literature criticism, General and comparative literature, politics, aesthetics, feminism, language & philosophy, literary theory, critical theory, realism, postmodernism, modernism, 20th century novels, Gertrude Stein, Lucy Church Amiably, Djuna Barnes, Nightwood, Virginia Woolf, To the Lighthouse, Allmän och jämförande litteratur, litteraturkritik, litteraturteori, English language and literature, Engelska (språk och litteratur)
pages
298 pages
publisher
English Studies
defense location
Room 239 at the Department of English
defense date
2003-06-07 10:15
language
English
LU publication?
yes
id
4dc026ea-fc08-4ecf-a6d6-cbad8809497c (old id 21278)
date added to LUP
2007-05-28 14:34:19
date last changed
2016-09-19 08:45:04
@phdthesis{4dc026ea-fc08-4ecf-a6d6-cbad8809497c,
  abstract     = {This dissertation investigates the relation between aesthetics and politics by interpreting three experimental novels by Virginia Woolf, Djuna Barnes and Gertrude Stein. By theorizing the relation between language, subject, voice and ideology it questions the autonomous subject as a ground for political action and criticality. This is done by challenging language as a vehicle for individual expression. The starting point is consequently that writing or language does not originate in an individual subject but is produced by a process of difference and deferral without origin. This implies a dismantling of the subject and its ability to use language for its own purposes. Rather, the subject uses language by a constant citation of what has always-already been written. The presence of voice is therefore not a guarantee for intentional meaning or an autonomous consciousness. Since language is not produced by an individual, I furthermore argue that it is a cultural and discursive institution. This means that language is complicit in the perpetuation of hegemonic structures, something which problematizes literature’s critical function. The three novels interpreted in this study, To the Lighthouse, Nightwood and Lucy Church Amiably, were chosen because they use experimental language in ways which demonstrate that language is a system of signification that functions within ideological and discursive formations. Nonetheless, they all try to find ways to use language as a space for criticism. The first chapter deals with To the Lighthouse and the ways in which it uses Free Indirect Discourse to problematize voice as an expression of individual intention. This is articulated as a worry which is transposed to the characters in the novel, who experience a lack of control of the language they use. With this move To the Lighthouse suggests that language is a discursive practice which controls subjects rather than the other way around. This means that there is little space for individual agency in and by language, which seems devastating for criticality. The second chapter focuses on Nightwood and its vision of a space beyond discursive practices. By contrasting a form of narration which is grounded in a belief in the ability of language to communicate reality with a narration that radically questions this idea, a narrative aporia is produced, which reaches towards what cannot be spoken. This aporia is formulated as ultimately beyond language, as silence, which is framed as feminine. This space functions as a subject position outside linguistic, discursive practices, as a counterdiscourse. The third chapter deals with Lucy Church Amiably, which most radically questions commonsensical ideas concerning language’s communicative function. By being completely nonsensical the novel suggests that the materiality of the signifier is the only reality that can be communicated through language. This reality is not informed by rational, ideological discourses, but is produced by the infinite possibilities inherent in language itself. The last chapter is a concluding discussion that investigates the political implications of the theoretical positions reached in the novels. It concludes with a discussion on the possibilities for political action and criticality in society today.},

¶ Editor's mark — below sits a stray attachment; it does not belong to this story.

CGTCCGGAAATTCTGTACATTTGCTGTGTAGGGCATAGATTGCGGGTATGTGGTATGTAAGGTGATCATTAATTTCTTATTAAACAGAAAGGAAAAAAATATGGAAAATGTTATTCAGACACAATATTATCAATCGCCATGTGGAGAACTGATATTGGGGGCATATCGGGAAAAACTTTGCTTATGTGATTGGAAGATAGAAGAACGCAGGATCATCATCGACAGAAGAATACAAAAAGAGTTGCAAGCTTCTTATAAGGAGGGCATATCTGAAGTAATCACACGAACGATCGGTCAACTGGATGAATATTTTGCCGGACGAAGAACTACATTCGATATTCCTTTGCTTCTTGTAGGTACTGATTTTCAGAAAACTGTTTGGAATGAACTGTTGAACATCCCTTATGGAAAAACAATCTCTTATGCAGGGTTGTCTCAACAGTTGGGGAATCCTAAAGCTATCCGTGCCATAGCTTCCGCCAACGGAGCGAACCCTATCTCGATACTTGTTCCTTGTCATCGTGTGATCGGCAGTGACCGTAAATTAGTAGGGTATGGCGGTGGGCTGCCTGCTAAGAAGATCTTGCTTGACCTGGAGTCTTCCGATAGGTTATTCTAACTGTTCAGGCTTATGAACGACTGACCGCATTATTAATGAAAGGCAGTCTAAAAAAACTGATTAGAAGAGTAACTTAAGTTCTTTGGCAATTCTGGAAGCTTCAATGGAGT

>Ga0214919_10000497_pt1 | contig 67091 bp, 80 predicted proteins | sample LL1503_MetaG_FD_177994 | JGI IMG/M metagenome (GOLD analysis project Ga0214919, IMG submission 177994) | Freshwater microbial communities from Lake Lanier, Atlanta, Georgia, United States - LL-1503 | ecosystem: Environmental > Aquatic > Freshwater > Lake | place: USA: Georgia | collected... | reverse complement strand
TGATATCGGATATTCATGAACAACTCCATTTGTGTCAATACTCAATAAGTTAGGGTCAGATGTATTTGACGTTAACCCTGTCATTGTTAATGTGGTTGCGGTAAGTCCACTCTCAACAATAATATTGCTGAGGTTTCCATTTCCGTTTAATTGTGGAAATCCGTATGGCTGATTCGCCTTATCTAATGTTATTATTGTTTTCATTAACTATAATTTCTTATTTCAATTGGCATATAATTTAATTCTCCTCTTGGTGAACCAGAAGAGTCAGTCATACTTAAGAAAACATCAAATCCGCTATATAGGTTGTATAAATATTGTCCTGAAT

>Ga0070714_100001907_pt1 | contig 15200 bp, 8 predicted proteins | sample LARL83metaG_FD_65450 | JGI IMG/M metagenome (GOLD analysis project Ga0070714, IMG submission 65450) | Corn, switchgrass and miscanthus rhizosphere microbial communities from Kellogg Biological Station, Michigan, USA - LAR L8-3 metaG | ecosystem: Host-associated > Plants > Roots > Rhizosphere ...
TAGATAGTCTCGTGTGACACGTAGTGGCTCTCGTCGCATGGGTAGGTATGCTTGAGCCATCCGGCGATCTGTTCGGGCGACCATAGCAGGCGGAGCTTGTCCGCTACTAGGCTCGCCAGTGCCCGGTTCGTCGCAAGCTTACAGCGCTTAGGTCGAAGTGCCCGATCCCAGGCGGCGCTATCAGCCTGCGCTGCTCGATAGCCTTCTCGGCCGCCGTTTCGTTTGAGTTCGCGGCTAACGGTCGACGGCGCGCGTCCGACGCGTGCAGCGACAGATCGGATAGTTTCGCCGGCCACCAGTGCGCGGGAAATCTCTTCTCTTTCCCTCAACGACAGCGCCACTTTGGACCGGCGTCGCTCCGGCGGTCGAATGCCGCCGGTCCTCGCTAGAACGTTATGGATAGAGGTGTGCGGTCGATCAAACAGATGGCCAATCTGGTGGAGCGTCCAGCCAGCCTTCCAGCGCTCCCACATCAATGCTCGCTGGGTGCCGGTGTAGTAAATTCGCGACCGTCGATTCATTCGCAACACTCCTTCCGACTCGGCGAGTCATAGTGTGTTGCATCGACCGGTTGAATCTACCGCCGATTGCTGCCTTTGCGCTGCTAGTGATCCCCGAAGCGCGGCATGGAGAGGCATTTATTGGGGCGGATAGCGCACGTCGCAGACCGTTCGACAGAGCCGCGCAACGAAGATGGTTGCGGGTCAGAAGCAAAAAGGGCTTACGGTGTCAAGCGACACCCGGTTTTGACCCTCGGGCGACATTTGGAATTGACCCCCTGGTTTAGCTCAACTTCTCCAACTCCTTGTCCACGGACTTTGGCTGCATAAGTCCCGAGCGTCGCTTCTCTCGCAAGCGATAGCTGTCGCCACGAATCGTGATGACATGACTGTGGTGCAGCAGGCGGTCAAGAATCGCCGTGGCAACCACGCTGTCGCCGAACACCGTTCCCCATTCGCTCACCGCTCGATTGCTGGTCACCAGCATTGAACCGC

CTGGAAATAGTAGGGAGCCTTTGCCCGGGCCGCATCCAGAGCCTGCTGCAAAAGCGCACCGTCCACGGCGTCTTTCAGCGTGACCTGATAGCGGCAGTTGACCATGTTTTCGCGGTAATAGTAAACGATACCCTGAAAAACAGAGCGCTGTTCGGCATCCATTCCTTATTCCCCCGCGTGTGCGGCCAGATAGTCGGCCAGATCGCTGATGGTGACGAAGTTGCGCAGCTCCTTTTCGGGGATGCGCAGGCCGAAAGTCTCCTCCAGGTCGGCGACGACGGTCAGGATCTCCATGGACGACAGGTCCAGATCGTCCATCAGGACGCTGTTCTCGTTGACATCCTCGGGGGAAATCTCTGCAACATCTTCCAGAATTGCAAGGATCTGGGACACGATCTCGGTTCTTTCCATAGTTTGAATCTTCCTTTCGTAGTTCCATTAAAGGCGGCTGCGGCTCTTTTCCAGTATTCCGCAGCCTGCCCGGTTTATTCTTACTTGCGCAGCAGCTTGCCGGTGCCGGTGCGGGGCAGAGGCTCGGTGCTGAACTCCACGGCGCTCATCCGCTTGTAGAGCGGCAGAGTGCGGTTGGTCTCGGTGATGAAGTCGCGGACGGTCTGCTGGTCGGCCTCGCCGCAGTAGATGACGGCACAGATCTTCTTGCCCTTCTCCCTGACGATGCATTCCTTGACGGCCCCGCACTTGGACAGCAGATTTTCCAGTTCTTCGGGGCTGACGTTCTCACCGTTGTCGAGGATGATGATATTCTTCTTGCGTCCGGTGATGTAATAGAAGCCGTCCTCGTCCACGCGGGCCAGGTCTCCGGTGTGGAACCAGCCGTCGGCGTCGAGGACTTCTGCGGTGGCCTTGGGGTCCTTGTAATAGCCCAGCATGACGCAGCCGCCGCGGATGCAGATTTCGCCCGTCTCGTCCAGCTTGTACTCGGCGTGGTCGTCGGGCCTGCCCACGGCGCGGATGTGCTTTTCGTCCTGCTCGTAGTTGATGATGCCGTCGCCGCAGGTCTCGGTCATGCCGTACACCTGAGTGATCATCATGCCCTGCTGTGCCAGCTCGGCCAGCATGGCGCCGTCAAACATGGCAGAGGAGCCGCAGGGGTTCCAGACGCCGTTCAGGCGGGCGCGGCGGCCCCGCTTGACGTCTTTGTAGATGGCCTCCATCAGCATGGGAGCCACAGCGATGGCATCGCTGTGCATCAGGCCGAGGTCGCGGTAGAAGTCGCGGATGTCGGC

author       = {Ragnerstam, Petra},
  keyword      = {literature criticism,General and comparative literature,politics,aesthetics,feminism,language & philosophy,literary theory,critical theory,realism,postmodernism,modernism,20th century novels,Gertrude Stein,Lucy Church Amiably,Djuna Barnes,Nightwood,Virginia Woolf,To the Lighthouse,Allmän och jämförande litteratur,litteraturkritik,litteraturteori,English language and literature,Engelska (språk och litteratur)},
  language     = {eng},
  pages        = {298},
  publisher    = {English Studies},
  school       = {Lund University},
  title        = {Language Subject Ideology: The Politics of Representation in Virginia Woolf's To the Lighthouse, Djuna Barnes's Nightwood and Gertrude Stein's Lucy Church Amiably},
  year         = {2003},
}